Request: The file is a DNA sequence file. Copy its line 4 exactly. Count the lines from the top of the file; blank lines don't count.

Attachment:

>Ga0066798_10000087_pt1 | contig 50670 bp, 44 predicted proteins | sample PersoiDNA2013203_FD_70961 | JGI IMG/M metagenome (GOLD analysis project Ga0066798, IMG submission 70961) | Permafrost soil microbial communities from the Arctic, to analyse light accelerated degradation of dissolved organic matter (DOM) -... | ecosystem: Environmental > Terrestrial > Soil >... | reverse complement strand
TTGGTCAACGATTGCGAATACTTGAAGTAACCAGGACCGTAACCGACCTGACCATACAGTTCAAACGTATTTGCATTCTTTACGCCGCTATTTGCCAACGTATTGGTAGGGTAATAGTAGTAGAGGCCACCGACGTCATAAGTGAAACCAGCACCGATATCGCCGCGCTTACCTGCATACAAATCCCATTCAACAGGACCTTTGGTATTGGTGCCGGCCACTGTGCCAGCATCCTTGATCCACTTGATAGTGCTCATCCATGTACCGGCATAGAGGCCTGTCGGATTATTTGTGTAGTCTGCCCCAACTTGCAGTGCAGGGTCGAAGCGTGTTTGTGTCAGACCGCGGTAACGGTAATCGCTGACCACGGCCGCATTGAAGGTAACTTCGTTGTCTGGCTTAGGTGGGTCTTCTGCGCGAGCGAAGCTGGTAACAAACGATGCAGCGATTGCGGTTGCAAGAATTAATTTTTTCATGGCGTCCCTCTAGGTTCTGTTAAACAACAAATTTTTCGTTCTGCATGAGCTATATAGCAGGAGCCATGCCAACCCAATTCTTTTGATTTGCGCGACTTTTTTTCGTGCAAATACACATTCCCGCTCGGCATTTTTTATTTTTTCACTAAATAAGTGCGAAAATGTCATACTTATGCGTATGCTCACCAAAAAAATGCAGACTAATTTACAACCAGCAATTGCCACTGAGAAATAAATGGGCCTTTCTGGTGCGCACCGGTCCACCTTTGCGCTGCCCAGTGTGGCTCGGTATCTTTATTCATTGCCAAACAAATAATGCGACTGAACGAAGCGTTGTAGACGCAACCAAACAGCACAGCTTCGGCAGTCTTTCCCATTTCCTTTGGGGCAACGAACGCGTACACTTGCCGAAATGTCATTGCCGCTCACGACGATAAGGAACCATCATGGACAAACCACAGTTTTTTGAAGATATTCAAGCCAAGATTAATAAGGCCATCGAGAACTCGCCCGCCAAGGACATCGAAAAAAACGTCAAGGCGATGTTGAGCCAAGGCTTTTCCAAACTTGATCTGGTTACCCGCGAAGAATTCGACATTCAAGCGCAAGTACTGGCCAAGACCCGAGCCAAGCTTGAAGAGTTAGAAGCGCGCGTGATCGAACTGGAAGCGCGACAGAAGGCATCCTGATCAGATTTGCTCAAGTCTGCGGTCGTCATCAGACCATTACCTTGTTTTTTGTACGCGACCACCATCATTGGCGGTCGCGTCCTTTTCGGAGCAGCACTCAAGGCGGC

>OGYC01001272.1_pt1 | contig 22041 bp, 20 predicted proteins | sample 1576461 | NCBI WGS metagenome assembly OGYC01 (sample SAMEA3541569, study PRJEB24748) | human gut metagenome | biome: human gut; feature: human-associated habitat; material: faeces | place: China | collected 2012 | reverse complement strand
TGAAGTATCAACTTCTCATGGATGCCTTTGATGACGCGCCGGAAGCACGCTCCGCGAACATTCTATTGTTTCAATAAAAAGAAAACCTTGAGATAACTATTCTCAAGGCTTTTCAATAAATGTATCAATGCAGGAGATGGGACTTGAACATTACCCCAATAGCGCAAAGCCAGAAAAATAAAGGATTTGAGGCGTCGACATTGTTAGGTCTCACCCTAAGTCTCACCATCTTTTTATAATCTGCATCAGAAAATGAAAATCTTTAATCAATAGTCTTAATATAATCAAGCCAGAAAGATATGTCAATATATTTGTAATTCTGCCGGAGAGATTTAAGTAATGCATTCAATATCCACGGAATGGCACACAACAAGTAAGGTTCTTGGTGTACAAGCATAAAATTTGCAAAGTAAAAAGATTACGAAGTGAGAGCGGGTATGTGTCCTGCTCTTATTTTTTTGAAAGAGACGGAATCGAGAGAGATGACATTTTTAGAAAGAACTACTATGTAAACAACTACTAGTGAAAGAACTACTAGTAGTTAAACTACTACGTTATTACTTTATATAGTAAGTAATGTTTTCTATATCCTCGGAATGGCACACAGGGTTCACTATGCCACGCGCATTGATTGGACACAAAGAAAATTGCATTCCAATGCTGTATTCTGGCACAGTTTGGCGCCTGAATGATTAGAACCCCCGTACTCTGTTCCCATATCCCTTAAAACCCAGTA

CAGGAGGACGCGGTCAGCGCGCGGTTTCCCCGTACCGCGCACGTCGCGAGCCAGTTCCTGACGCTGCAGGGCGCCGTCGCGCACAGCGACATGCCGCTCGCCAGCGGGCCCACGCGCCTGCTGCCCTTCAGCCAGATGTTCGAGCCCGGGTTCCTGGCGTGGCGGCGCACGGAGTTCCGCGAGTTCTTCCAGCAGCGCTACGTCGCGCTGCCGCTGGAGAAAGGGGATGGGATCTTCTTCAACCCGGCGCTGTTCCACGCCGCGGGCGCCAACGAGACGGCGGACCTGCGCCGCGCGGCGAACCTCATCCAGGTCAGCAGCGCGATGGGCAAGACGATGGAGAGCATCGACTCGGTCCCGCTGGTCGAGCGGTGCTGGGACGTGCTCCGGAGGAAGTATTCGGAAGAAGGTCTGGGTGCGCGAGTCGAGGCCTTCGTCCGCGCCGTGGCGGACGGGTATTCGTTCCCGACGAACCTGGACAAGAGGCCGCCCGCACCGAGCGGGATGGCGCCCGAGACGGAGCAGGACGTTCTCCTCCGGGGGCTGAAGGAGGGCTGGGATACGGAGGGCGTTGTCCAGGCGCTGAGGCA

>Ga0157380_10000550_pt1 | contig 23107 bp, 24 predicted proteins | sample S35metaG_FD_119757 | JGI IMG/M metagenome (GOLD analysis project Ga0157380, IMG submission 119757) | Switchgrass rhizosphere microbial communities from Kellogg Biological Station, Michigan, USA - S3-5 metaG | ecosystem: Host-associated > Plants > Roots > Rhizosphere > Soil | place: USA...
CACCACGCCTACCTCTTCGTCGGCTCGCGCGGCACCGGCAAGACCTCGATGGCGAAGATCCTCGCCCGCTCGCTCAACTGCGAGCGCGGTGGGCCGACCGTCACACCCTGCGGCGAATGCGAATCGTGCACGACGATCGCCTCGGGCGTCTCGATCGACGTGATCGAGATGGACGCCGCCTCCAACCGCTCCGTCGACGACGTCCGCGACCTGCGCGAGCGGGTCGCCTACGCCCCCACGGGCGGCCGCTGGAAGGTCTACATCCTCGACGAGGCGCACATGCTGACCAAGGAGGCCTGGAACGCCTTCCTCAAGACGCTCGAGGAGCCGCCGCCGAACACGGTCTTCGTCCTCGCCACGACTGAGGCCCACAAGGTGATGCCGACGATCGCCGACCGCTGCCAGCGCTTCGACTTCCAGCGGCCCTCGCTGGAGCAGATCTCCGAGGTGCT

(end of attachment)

TGAAGTATCAACTTCTCATGGATGCCTTTGATGACGCGCCGGAAGCACGCTCCGCGAACATTCTATTGTTTCAATAAAAAGAAAACCTTGAGATAACTATTCTCAAGGCTTTTCAATAAATGTATCAATGCAGGAGATGGGACTTGAACATTACCCCAATAGCGCAAAGCCAGAAAAATAAAGGATTTGAGGCGTCGACATTGTTAGGTCTCACCCTAAGTCTCACCATCTTTTTATAATCTGCATCAGAAAATGAAAATCTTTAATCAATAGTCTTAATATAATCAAGCCAGAAAGATATGTCAATATATTTGTAATTCTGCCGGAGAGATTTAAGTAATGCATTCAATATCCACGGAATGGCACACAACAAGTAAGGTTCTTGGTGTACAAGCATAAAATTTGCAAAGTAAAAAGATTACGAAGTGAGAGCGGGTATGTGTCCTGCTCTTATTTTTTTGAAAGAGACGGAATCGAGAGAGATGACATTTTTAGAAAGAACTACTATGTAAACAACTACTAGTGAAAGAACTACTAGTAGTTAAACTACTACGTTATTACTTTATATAGTAAGTAATGTTTTCTATATCCTCGGAATGGCACACAGGGTTCACTATGCCACGCGCATTGATTGGACACAAAGAAAATTGCATTCCAATGCTGTATTCTGGCACAGTTTGGCGCCTGAATGATTAGAACCCCCGTACTCTGTTCCCATATCCCTTAAAACCCAGTA